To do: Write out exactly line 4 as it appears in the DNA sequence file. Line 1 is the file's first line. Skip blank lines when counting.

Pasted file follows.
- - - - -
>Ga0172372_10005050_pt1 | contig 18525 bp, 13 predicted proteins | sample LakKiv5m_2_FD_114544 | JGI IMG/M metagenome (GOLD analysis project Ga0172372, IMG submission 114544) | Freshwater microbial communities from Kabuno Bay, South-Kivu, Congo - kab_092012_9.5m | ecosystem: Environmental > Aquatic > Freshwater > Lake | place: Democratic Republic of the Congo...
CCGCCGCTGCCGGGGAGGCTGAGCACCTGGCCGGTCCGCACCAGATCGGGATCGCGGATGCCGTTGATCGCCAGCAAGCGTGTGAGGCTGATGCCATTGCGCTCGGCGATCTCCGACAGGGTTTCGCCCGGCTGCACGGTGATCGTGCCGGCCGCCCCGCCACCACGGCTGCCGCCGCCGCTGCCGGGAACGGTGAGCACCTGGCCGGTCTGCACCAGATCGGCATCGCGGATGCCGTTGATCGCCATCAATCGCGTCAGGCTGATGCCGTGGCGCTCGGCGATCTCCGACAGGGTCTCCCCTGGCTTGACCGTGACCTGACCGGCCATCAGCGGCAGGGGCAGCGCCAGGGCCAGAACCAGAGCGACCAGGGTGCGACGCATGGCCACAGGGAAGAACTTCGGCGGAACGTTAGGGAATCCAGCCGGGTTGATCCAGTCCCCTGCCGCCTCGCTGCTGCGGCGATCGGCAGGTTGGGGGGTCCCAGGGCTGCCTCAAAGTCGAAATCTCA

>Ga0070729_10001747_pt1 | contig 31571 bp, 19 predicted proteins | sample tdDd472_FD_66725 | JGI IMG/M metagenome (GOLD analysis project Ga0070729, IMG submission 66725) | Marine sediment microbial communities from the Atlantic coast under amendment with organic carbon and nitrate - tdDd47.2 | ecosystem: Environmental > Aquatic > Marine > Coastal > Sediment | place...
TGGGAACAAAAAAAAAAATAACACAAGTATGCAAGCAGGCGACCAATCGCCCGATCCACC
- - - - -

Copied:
TGGGAACAAAAAAAAAAATAACACAAGTATGCAAGCAGGCGACCAATCGCCCGATCCACC